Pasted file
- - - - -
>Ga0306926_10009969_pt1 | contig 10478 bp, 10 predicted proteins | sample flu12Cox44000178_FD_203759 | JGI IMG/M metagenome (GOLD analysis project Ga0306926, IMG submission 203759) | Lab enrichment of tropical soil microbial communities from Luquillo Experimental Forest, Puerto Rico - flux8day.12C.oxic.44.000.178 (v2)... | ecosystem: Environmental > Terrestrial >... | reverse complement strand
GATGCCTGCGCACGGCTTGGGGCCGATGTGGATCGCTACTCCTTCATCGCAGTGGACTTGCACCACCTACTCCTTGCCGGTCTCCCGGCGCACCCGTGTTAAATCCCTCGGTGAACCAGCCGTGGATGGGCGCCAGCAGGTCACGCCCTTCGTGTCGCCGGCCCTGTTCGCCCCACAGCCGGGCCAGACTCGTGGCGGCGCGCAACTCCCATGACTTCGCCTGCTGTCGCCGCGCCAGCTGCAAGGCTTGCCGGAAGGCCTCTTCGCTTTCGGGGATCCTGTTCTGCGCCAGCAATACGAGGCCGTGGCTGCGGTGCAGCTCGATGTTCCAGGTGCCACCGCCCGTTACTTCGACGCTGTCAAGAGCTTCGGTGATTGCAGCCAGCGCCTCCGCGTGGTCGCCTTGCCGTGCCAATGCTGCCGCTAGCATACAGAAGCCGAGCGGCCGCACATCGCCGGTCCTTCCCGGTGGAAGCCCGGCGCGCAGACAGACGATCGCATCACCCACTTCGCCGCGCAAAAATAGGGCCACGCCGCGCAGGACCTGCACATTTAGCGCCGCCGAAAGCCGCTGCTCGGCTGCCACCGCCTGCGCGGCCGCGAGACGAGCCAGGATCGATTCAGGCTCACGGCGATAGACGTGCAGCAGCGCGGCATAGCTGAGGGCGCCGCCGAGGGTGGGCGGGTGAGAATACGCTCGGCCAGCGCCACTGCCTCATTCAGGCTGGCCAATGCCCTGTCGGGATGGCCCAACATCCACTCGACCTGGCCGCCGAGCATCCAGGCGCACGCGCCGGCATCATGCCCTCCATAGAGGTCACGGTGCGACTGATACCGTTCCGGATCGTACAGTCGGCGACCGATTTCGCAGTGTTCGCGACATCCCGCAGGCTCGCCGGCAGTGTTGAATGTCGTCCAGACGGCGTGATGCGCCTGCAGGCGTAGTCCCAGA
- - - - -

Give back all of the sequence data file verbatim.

>Ga0306926_10009969_pt1 | contig 10478 bp, 10 predicted proteins | sample flu12Cox44000178_FD_203759 | JGI IMG/M metagenome (GOLD analysis project Ga0306926, IMG submission 203759) | Lab enrichment of tropical soil microbial communities from Luquillo Experimental Forest, Puerto Rico - flux8day.12C.oxic.44.000.178 (v2)... | ecosystem: Environmental > Terrestrial >... | reverse complement strand
GATGCCTGCGCACGGCTTGGGGCCGATGTGGATCGCTACTCCTTCATCGCAGTGGACTTGCACCACCTACTCCTTGCCGGTCTCCCGGCGCACCCGTGTTAAATCCCTCGGTGAACCAGCCGTGGATGGGCGCCAGCAGGTCACGCCCTTCGTGTCGCCGGCCCTGTTCGCCCCACAGCCGGGCCAGACTCGTGGCGGCGCGCAACTCCCATGACTTCGCCTGCTGTCGCCGCGCCAGCTGCAAGGCTTGCCGGAAGGCCTCTTCGCTTTCGGGGATCCTGTTCTGCGCCAGCAATACGAGGCCGTGGCTGCGGTGCAGCTCGATGTTCCAGGTGCCACCGCCCGTTACTTCGACGCTGTCAAGAGCTTCGGTGATTGCAGCCAGCGCCTCCGCGTGGTCGCCTTGCCGTGCCAATGCTGCCGCTAGCATACAGAAGCCGAGCGGCCGCACATCGCCGGTCCTTCCCGGTGGAAGCCCGGCGCGCAGACAGACGATCGCATCACCCACTTCGCCGCGCAAAAATAGGGCCACGCCGCGCAGGACCTGCACATTTAGCGCCGCCGAAAGCCGCTGCTCGGCTGCCACCGCCTGCGCGGCCGCGAGACGAGCCAGGATCGATTCAGGCTCACGGCGATAGACGTGCAGCAGCGCGGCATAGCTGAGGGCGCCGCCGAGGGTGGGCGGGTGAGAATACGCTCGGCCAGCGCCACTGCCTCATTCAGGCTGGCCAATGCCCTGTCGGGATGGCCCAACATCCACTCGACCTGGCCGCCGAGCATCCAGGCGCACGCGCCGGCATCATGCCCTCCATAGAGGTCACGGTGCGACTGATACCGTTCCGGATCGTACAGTCGGCGACCGATTTCGCAGTGTTCGCGACATCCCGCAGGCTCGCCGGCAGTGTTGAATGTCGTCCAGACGGCGTGATGCGCCTGCAGGCGTAGTCCCAGA